English author and communal worker; died March 31, 1863, at Liverpool. He resided at Liverpool for forty years, during thirty of which he took a leading part in the Jewish affairs of that city; holding various honorary offices in the synagogue, the presidency of the Philanthropic Institution, as well as of the Jewish school. Though actively engaged in commerce, he found leisure for scientific and literary studies.

Abraham is chiefly noteworthy for his efforts toward the introduction of regular vernacular sermons in the synagogue services of England. Through his exertions pulpit instruction was established in 1827 at Liverpool, whence it extended to the provincial synagogues. At a later date it was adopted in London. In 1827 a pulpit was erected in the synagogue at Liverpool. The innovation was hailed with derision, and not until Prof. D. M. Isaacs was formally installed in office was pulpit instruction successful.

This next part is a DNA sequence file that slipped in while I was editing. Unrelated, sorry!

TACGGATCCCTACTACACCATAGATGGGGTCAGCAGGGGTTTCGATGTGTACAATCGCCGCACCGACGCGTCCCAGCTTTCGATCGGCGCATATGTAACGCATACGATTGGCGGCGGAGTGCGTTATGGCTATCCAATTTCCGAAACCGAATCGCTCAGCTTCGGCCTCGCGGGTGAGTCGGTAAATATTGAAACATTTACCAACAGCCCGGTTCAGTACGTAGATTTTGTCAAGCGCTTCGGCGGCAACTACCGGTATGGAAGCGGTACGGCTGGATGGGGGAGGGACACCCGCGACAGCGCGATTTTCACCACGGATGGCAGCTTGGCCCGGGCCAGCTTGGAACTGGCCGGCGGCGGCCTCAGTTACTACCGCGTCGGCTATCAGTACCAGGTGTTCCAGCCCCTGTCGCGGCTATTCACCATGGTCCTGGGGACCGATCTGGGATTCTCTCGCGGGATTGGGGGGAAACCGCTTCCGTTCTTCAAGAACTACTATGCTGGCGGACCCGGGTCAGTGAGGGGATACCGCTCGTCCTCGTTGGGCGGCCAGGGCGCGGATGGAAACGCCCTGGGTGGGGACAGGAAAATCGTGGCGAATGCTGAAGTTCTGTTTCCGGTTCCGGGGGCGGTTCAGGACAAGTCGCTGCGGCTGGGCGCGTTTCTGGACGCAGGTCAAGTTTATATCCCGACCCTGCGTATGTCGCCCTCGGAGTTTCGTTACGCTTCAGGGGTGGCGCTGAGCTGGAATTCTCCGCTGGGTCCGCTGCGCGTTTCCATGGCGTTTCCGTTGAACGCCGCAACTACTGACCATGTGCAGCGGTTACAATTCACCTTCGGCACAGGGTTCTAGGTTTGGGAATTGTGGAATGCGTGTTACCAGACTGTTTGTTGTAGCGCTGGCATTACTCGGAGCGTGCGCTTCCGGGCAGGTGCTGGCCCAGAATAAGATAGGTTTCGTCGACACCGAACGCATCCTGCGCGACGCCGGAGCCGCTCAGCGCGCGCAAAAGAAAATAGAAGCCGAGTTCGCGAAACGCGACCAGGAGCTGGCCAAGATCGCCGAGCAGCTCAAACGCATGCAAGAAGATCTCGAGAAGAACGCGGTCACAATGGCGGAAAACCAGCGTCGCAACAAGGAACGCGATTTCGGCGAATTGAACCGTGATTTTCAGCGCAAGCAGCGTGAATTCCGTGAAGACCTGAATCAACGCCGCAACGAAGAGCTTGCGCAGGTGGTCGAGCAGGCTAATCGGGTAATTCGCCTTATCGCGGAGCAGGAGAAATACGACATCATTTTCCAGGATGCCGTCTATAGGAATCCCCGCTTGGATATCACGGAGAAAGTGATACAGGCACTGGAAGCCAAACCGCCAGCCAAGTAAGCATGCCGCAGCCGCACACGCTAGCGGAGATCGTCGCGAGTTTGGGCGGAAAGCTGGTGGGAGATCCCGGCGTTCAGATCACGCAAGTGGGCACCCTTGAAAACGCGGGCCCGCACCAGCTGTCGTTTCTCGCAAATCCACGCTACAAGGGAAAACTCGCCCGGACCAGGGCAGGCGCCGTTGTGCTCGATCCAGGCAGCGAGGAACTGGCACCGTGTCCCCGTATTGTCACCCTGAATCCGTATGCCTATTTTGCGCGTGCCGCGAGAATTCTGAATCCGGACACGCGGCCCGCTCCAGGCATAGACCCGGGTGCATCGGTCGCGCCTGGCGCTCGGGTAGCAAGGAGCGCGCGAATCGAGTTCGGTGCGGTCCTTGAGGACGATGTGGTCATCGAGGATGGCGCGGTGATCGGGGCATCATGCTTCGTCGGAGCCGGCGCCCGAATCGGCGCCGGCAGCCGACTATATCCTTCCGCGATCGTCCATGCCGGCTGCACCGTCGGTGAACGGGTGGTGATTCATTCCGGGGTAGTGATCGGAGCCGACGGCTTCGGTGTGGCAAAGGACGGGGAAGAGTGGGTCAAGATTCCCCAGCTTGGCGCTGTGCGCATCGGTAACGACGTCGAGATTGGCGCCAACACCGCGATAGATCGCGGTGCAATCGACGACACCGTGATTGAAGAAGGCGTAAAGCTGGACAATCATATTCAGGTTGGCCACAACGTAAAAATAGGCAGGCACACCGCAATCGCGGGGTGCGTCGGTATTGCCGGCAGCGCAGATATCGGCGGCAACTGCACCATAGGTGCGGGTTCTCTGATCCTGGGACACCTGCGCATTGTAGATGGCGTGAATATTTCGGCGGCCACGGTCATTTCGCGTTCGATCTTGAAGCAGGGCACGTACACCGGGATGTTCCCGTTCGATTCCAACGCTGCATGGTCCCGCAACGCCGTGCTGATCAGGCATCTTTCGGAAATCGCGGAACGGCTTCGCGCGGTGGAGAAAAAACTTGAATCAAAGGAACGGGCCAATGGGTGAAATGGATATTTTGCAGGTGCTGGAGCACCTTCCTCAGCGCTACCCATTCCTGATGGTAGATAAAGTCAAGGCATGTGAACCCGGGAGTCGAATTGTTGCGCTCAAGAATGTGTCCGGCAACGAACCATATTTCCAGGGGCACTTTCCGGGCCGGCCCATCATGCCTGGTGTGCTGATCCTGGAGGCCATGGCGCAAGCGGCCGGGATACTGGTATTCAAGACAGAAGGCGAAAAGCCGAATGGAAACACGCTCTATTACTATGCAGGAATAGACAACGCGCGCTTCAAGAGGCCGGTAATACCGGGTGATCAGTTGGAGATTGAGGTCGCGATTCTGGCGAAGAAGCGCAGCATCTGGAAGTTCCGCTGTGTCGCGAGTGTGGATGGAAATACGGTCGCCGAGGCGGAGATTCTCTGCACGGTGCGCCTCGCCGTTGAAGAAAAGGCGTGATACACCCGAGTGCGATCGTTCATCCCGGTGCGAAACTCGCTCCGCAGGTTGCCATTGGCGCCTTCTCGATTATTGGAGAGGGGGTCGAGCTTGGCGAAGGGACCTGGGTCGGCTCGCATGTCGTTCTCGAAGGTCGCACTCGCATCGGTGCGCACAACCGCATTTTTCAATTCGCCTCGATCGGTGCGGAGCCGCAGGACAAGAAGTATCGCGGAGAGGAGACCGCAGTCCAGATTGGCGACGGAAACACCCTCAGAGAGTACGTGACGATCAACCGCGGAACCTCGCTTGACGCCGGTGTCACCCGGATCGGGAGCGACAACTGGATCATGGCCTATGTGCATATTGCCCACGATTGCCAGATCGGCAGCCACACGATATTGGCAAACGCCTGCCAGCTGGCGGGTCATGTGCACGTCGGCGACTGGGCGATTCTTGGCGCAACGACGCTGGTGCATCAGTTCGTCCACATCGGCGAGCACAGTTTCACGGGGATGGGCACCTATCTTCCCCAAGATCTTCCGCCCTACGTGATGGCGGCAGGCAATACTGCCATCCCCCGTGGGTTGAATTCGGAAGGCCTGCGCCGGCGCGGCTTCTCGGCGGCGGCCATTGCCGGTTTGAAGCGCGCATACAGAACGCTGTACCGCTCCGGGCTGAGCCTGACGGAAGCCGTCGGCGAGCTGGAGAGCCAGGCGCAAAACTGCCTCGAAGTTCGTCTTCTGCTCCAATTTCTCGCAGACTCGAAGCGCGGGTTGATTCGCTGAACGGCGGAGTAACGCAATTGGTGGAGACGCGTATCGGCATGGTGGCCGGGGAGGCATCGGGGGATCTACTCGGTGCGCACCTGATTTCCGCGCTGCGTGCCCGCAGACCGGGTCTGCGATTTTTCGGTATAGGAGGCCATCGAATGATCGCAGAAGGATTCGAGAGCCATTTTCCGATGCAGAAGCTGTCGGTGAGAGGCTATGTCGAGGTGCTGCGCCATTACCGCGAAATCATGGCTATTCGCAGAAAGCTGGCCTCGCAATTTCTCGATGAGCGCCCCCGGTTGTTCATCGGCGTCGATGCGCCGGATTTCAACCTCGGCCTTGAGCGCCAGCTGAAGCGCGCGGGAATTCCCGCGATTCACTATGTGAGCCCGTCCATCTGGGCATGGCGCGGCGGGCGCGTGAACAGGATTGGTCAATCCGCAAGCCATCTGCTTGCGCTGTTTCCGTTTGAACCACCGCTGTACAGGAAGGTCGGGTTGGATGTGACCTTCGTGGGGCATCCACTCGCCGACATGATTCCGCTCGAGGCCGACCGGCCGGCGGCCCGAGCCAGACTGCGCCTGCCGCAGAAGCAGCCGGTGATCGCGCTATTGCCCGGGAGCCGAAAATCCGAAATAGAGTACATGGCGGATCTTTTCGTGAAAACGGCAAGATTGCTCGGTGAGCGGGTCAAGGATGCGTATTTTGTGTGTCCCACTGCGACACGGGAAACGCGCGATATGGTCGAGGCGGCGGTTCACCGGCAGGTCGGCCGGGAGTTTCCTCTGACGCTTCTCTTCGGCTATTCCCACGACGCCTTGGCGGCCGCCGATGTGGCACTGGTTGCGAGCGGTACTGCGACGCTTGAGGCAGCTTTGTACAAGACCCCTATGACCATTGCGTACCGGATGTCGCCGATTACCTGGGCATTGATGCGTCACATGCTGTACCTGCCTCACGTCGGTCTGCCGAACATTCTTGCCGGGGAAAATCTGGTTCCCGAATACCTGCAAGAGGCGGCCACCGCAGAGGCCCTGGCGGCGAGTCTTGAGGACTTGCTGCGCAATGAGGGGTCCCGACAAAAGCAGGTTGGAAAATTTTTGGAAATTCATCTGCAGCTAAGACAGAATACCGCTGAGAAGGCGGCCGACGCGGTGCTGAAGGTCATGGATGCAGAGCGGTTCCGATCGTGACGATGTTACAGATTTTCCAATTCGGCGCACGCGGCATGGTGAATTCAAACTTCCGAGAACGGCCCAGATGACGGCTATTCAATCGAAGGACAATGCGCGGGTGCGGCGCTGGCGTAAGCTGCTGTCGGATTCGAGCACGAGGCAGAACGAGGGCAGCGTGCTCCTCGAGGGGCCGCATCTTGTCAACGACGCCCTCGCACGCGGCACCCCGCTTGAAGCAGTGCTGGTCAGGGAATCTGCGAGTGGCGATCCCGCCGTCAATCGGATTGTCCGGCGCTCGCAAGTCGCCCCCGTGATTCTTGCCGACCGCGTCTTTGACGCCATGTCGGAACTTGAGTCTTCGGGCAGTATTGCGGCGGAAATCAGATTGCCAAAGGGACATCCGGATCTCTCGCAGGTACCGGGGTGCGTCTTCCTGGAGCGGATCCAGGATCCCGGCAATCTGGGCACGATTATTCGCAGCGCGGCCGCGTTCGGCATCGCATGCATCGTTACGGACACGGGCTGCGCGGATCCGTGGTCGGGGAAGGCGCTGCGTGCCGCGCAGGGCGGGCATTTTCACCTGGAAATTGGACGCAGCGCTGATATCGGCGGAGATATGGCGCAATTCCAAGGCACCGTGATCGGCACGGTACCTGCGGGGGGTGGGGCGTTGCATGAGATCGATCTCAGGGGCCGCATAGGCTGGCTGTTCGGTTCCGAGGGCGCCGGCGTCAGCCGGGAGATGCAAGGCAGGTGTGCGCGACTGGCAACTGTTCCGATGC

Abraham was the author of several publications designed to benefit the young. He translated, from the French, Cahen's "Catechisme" and Ben Levi's "Matinées du Samedi"; the latter is known under the title of "Moral and Religious Tales for the Young of the Hebrew Faith."

  • Jew. Chron. April, 1863.
G. L.
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